Every country around the world has a dangerous goods list, detailing items that are too volatile to allow free transit through parcel delivery services or couriers. Items on the list change from country to country, but the core usually remains the same. If you’re wanting to send items that could be hazardous or potentially dangerous, either internationally or domestically, then you’ll need to get some professional advice.
Firstly, check with your service provider that the item(s) you’re planning to send is actually on the dangerous goods list. Some things are obvious, like firearms, explosives or volatile substances, others aren’t so evident and include things like aerosols, Christmas cracker snaps, matches and even toy guns; in fact many seemingly innocuous items could be banned so if you’re in any doubt then always double check.
Using Delivery Quote Compare to help get a reduced price is beneficial in more ways than one, especially when it comes to potentially dangerous goods. By inputting a full description and clear picture of the item you want to send, companies can advise you on whether it’s possible to transport it to its destination should it be on any dangerous goods lists.
For companies transporting items on the dangerous goods list, those items must be packaged and labelled appropriately. Moving limited amounts mean that the rules involved aren’t quite so strict, although any company wanting to move waste from a hospital or veterinary clinic needs to be registered as a waste carrier first.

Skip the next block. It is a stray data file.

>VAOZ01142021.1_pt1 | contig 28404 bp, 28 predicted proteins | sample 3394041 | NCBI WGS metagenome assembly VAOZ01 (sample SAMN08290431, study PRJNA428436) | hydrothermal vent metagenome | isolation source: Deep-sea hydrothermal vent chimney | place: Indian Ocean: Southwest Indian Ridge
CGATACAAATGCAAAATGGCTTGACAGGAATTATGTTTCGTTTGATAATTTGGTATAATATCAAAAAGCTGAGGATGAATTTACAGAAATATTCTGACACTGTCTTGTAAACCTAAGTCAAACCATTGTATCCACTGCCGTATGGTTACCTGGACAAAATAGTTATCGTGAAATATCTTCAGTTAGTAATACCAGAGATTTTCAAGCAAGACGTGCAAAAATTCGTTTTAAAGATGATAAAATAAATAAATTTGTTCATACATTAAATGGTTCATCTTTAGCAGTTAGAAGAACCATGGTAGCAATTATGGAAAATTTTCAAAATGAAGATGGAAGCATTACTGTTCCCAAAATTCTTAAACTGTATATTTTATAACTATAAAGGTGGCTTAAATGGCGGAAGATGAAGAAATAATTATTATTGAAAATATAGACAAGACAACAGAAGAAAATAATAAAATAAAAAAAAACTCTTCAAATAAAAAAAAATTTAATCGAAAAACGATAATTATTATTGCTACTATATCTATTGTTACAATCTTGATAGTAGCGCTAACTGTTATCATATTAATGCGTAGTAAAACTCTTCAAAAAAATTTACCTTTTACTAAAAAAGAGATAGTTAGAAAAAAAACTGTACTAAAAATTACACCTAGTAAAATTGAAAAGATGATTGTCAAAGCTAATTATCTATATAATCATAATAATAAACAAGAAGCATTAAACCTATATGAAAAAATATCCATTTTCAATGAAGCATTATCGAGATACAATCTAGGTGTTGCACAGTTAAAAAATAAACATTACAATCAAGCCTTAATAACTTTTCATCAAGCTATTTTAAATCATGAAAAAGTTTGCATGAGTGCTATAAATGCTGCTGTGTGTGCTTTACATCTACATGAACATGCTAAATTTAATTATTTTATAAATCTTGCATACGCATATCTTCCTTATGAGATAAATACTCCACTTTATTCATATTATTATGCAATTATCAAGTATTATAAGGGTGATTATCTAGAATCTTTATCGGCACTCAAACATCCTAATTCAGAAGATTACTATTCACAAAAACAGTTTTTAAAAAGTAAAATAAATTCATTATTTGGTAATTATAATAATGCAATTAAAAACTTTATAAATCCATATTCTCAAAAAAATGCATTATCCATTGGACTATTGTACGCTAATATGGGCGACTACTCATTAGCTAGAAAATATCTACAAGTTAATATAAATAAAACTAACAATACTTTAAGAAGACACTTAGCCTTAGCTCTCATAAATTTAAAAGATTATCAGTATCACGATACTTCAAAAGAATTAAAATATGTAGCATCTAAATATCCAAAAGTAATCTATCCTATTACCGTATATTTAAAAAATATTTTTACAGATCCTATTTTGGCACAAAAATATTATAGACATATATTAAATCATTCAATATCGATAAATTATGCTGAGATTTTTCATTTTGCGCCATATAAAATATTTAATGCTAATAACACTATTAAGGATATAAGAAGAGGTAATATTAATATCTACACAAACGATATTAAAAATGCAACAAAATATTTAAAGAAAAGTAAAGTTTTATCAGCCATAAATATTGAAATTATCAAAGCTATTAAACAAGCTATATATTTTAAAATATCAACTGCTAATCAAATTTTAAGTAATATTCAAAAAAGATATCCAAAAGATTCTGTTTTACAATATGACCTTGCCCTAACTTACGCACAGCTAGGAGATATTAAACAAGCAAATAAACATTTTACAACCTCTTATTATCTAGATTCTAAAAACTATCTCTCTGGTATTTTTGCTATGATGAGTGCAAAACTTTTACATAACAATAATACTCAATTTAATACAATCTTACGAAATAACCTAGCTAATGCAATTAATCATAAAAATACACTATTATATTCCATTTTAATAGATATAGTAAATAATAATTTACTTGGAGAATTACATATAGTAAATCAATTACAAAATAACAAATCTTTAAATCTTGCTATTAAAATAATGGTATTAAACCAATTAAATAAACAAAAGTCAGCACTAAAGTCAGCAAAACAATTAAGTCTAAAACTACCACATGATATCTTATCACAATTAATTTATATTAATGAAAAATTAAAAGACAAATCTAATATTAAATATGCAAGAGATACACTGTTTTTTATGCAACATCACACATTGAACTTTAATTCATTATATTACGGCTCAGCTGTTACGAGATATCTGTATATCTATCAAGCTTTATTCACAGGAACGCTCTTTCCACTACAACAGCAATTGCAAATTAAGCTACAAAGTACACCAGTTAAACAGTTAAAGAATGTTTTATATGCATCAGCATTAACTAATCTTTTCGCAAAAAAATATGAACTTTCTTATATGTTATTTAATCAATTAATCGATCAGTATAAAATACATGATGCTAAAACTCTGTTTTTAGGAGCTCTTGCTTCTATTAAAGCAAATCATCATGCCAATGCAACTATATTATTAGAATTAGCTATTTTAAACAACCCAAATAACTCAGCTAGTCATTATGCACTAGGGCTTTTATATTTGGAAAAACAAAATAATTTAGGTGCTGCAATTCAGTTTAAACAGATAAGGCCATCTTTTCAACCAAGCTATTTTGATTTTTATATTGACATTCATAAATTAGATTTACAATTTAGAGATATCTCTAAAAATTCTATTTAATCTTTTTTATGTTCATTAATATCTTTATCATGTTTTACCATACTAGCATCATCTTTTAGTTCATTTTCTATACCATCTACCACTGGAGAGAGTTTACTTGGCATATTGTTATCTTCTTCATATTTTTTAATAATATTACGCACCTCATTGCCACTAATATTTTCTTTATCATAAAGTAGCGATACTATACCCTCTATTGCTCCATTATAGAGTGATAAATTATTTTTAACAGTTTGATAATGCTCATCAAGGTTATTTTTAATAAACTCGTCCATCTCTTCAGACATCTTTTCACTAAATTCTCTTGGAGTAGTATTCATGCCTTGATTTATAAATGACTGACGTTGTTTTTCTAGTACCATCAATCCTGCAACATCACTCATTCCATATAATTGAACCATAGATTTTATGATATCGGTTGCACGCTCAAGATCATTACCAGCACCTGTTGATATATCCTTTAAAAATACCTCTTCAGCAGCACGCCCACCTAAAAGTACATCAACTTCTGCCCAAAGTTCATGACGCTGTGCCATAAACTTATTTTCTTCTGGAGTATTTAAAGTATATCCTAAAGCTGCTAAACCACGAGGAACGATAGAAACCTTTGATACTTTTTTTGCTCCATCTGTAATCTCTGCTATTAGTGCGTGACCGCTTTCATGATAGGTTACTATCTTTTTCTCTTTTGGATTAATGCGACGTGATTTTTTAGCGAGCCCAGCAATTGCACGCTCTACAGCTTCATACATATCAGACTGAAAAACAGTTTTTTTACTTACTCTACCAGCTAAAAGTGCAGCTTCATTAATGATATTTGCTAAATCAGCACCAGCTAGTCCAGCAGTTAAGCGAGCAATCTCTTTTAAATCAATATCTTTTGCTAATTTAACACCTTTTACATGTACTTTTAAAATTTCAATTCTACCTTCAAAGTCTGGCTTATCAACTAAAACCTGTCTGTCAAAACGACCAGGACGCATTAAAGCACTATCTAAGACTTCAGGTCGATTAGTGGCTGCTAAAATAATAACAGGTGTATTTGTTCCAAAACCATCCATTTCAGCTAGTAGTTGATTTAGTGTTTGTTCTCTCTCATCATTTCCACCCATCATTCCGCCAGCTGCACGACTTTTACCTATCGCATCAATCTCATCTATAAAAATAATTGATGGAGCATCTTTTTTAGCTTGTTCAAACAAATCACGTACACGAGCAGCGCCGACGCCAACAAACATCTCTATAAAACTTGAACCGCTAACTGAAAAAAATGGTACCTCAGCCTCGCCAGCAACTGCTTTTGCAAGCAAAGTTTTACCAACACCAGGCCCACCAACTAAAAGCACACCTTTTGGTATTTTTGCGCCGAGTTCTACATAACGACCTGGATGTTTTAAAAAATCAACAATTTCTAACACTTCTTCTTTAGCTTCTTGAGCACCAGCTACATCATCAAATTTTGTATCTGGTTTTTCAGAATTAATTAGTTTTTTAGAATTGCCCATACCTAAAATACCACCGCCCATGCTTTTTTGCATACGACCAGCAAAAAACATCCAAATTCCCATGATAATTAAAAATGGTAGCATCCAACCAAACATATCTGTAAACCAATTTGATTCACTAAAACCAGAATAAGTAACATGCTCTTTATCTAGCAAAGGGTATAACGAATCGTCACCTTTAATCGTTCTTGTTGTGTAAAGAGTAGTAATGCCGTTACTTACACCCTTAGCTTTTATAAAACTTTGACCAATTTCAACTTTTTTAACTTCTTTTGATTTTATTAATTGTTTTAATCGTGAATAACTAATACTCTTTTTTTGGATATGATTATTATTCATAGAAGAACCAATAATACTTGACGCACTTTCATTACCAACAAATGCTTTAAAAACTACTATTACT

The packaging used on dangerous goods needs to be sourced from an authorised supplier, a list can be found on the Vehicle Certification Agency’s (VCA) website, just make sure you ask for a copy of the safety certificate, test reports on the packaging you require and instructions on how to use said packaging properly when you order.
Any company that regularly transports dangerous goods must have a dangerous goods safety advisor, fully trained on an approved course. However, any company who only transports dangerous goods occasionally, is receiving the dangerous goods, moving them short distances, in limited quantities, or in private vehicles is exempt from needing a DGSA. If you’re transporting dangerous goods internationally then you will need to either hire a trained DGSA or train a member of staff accordingly, international export of dangerous goods requires a DGSA by law regardless.
Different methods of transportation have different transit requirements, full details can be found on the Government’s website and penalties are involved for failing to comply. Staff must all have received safety training regardless of the quantities of dangerous goods the company transports, safety is paramount, especially when involving items that could wound, kill or maim.